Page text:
I'M MOVING TO CONGO
When I was about six, I was convinced that I could singlehandedly create a car out of a cardboard box and wooden sticks. I stubbornly made four wheels and a frame out of these sticks and scrap pieces of cardboard and then put a Brianna-sized cardboard box on top of it. I looked over my expertly crafted car with immense pride, and thought I’d take it out for its first joyride. I pulled my Velcro straps a little tighter on my ballin Pocahontas sneakers, pushed my blonde afro out of my face, and sat down in my car. It immediately collapsed. Like completely. My six-year-old toosh sat in the ruins of not only my stellar car but also my damaged pride.
Life is kind of funny like that too. We make these grand plans for our lives and concoct an image of what our future will look like with high hopes that everything will go exactly as we plan. We stubbornly build this blueprint, and then eagerly take our first step into it. Immediately it collapses, and we are left sitting in the ruins of our “plan” and our pride. The problem is, usually that plan was built using wooden sticks and flimsy cardboard that seemed perfectly reasonable to our human minds. Little did we know, God was standing right behind us with sturdy materials in His hands and He was offering to show us how to build it.
I had a plan made of wooden sticks and cardboard. It wasn’t a bad plan at all, but it was MY plan. I would go to college and become a doctor, fall in love and get married, have about 30 kids, and live in Maine near my family for forever and ever, amen. Instead, I am a 24 year old nurse, I will probably become a nun before I get married, I don’t have children of my own, and I am about to move to the heart of Africa completely by myself for a period of time I am unsure of. For a second, I feel like I am the same six-year old sitting in the midst of my collapsed plan wondering what went wrong. But only for a second.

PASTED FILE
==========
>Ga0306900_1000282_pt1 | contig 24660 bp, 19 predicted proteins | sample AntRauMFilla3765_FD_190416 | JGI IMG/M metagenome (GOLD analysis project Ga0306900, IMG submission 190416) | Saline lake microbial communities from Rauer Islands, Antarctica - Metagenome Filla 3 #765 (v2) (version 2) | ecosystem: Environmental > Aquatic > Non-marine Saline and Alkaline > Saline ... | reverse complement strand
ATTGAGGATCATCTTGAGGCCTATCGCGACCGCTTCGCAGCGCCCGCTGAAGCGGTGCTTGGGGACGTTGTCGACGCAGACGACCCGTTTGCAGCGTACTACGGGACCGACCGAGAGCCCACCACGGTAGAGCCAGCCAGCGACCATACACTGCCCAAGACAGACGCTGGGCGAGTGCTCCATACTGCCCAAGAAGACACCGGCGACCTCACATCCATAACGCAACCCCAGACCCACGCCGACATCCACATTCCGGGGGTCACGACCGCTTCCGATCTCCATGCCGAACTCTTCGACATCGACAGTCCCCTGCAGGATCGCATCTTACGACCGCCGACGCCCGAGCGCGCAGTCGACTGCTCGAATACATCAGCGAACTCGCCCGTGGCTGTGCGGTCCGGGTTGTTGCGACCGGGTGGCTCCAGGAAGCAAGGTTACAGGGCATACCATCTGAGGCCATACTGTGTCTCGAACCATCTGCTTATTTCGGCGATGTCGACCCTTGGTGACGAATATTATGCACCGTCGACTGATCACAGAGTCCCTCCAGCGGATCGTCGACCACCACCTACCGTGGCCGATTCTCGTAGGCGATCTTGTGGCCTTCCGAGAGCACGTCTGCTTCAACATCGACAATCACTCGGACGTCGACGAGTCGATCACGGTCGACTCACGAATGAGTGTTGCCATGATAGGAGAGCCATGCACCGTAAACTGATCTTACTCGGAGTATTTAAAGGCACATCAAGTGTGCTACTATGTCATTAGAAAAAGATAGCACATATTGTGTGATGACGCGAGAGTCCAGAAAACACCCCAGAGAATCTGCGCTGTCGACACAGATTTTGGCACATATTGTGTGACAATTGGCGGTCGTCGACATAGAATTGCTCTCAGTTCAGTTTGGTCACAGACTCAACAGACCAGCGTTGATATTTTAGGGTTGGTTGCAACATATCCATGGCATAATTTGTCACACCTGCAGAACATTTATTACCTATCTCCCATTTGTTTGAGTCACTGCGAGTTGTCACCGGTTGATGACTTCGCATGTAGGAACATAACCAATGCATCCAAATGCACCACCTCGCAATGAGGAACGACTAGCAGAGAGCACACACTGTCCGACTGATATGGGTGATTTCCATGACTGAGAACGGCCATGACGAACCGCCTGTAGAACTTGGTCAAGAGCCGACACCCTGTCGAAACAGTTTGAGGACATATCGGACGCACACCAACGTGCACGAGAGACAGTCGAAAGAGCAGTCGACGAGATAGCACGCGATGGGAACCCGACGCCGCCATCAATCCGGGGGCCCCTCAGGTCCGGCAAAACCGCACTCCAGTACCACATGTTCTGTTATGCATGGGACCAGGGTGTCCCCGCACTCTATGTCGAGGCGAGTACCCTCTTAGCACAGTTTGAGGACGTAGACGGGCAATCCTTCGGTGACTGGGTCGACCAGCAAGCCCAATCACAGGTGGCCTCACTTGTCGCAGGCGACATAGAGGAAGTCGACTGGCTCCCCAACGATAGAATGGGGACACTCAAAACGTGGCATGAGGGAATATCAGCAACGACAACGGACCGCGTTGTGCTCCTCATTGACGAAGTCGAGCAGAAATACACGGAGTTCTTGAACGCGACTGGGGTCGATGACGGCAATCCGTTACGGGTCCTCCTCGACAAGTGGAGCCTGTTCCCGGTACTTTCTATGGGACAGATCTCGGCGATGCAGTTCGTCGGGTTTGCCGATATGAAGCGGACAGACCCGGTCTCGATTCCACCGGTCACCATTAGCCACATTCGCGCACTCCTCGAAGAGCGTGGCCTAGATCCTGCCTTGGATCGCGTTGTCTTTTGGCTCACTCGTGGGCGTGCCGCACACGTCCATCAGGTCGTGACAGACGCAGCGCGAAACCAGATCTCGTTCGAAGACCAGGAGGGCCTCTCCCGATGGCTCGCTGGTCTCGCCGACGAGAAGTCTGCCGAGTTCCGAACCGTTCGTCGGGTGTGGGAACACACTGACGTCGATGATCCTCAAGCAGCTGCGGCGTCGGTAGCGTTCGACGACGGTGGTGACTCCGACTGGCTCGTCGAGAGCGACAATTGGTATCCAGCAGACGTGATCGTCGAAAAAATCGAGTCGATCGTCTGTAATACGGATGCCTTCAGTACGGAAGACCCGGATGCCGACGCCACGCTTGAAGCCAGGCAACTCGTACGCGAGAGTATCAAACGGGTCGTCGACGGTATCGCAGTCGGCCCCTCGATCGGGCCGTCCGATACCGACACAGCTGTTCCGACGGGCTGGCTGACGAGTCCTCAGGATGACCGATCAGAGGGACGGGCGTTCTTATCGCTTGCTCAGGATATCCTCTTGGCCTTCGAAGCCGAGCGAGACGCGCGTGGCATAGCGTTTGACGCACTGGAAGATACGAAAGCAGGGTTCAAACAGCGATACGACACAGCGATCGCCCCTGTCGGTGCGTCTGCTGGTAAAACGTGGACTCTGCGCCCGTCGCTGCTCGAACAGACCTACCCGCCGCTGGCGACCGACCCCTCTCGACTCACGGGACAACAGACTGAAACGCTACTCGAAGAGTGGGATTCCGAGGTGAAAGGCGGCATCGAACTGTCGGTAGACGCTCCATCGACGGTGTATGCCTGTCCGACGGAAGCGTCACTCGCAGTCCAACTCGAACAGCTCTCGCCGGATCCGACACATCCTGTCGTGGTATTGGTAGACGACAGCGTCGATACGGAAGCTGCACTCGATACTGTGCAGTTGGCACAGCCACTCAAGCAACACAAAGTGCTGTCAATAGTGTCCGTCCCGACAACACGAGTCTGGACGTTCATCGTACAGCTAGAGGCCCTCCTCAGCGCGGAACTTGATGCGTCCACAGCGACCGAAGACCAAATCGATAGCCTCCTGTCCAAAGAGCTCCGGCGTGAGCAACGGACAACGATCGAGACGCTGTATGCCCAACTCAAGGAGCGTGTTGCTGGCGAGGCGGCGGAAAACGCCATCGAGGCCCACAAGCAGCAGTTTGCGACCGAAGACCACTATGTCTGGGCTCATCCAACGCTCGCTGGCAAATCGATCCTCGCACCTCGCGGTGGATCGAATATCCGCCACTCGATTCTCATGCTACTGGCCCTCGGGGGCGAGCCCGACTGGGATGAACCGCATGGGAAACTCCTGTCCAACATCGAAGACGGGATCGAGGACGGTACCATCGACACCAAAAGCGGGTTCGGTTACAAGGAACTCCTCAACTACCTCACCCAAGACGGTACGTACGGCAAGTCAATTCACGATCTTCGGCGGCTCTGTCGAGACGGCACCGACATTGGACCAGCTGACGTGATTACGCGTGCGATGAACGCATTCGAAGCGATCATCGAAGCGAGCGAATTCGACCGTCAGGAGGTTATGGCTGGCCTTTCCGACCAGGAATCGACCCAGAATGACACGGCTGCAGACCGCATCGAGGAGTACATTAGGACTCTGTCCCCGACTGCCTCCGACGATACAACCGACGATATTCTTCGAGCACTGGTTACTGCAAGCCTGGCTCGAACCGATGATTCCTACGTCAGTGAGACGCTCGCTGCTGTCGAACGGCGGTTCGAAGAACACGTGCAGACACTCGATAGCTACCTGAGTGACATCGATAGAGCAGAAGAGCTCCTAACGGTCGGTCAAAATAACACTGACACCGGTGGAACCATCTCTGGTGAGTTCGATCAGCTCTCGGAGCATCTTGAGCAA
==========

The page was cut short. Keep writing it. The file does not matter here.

And then I realize that this is exactly where God wants me. He wants me sitting in the middle of my broken wooden sticks and cardboard, looking for a different plan - looking for His plan.
So here I am. I am a little over three months away from quitting my job, leaving my best friend Ivey in TN (she’s three and the absolute joy and angel of my life), and getting on a plane that will take me to my new home in the Democratic Republic of Congo (DRC). I will be the only American living there, I won’t be able to speak their language; and I really don’t have a perfectly concrete idea of what I will be doing. I am excited, but I’m also pretty terrified. When people ask me why I am going, the only explanation I can give them is that I believe that this is where God wants me. Strangely and ironically enough, there is something sturdier about this plan than my plan from before – perhaps it’s because it's His plan and not mine this time.
So What’s the New Plan?